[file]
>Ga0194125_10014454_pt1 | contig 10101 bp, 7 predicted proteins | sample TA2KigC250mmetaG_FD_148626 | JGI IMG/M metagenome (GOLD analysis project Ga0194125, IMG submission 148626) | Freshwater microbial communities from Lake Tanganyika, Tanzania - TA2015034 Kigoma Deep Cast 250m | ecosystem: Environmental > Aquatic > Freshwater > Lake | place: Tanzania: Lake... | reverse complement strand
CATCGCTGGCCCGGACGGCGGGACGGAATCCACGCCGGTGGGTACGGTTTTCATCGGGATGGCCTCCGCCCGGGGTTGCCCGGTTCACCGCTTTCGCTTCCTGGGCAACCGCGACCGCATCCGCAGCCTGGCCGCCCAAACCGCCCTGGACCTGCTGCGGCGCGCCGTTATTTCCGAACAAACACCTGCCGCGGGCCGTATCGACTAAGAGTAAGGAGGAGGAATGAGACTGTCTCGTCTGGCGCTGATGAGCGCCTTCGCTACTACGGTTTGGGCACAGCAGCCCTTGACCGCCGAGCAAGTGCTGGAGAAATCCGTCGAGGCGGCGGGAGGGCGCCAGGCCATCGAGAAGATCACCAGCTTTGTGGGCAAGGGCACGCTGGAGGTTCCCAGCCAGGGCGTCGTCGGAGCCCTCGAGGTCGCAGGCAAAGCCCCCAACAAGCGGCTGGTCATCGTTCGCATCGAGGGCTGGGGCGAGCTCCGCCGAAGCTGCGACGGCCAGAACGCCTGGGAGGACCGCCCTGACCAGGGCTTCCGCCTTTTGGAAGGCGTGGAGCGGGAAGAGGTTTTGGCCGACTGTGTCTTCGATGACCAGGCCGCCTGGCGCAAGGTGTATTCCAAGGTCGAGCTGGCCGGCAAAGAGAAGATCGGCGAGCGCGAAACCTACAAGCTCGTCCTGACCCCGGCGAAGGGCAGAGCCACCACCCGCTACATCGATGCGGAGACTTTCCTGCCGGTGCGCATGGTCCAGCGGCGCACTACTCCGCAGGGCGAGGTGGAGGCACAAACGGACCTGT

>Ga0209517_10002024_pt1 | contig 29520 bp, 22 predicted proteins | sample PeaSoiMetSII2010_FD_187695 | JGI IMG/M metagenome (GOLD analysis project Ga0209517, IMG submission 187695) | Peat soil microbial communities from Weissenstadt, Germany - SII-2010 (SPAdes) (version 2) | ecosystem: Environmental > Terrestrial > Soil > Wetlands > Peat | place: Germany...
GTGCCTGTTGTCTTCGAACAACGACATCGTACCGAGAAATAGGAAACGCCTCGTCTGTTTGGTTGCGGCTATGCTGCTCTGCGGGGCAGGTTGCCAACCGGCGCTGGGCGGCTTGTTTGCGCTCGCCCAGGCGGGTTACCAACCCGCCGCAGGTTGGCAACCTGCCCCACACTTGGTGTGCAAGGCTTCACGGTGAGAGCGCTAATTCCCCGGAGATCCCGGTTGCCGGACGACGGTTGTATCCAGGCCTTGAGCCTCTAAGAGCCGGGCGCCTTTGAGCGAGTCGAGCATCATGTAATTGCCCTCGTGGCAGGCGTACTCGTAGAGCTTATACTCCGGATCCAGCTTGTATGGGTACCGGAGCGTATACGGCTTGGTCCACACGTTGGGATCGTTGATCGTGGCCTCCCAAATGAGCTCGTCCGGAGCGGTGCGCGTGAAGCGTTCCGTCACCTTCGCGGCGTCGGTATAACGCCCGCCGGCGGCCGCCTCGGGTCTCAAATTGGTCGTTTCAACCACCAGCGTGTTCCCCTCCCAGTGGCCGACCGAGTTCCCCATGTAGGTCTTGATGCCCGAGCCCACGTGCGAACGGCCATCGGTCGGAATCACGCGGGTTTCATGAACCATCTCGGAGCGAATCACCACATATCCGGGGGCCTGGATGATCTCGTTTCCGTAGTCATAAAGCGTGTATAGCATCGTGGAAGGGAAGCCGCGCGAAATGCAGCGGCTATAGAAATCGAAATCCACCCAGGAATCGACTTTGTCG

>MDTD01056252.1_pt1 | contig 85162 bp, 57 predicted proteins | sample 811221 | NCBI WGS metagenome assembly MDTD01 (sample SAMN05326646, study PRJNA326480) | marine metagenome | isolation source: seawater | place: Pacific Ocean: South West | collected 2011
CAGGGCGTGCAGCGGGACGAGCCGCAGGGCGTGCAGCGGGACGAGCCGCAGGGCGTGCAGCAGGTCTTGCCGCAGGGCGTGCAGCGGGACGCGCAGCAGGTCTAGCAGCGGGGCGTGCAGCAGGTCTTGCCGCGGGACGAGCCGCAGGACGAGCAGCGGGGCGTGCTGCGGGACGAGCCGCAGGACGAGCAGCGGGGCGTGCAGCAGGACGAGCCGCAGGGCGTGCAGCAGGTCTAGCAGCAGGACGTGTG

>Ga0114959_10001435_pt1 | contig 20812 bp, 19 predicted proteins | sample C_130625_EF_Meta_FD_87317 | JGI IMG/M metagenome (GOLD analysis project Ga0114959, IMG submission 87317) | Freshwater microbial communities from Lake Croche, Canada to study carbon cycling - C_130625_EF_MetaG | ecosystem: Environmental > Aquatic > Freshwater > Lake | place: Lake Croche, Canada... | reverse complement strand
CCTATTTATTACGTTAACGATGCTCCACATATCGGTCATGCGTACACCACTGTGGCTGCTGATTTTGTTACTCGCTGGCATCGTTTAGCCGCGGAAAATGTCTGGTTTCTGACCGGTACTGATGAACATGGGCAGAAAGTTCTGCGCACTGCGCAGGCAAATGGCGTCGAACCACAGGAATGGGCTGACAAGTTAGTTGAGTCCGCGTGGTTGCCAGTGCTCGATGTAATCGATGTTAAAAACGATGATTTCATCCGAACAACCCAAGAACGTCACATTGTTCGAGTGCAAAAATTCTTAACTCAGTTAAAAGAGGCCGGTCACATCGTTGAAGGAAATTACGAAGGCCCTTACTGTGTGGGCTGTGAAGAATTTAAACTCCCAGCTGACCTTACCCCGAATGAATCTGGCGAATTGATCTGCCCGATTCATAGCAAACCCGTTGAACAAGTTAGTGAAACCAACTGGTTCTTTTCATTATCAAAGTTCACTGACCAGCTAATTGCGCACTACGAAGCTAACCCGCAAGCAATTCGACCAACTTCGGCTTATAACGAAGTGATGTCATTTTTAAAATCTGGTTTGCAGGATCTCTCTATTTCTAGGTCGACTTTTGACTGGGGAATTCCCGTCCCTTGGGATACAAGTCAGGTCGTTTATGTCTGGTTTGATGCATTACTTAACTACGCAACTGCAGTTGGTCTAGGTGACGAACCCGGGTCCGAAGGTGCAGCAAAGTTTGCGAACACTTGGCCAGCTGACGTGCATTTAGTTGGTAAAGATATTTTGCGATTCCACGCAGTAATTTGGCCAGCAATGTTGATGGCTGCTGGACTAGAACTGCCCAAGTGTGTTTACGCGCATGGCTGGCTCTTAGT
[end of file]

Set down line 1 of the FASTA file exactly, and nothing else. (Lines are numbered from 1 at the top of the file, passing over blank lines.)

>Ga0194125_10014454_pt1 | contig 10101 bp, 7 predicted proteins | sample TA2KigC250mmetaG_FD_148626 | JGI IMG/M metagenome (GOLD analysis project Ga0194125, IMG submission 148626) | Freshwater microbial communities from Lake Tanganyika, Tanzania - TA2015034 Kigoma Deep Cast 250m | ecosystem: Environmental > Aquatic > Freshwater > Lake | place: Tanzania: Lake... | reverse complement strand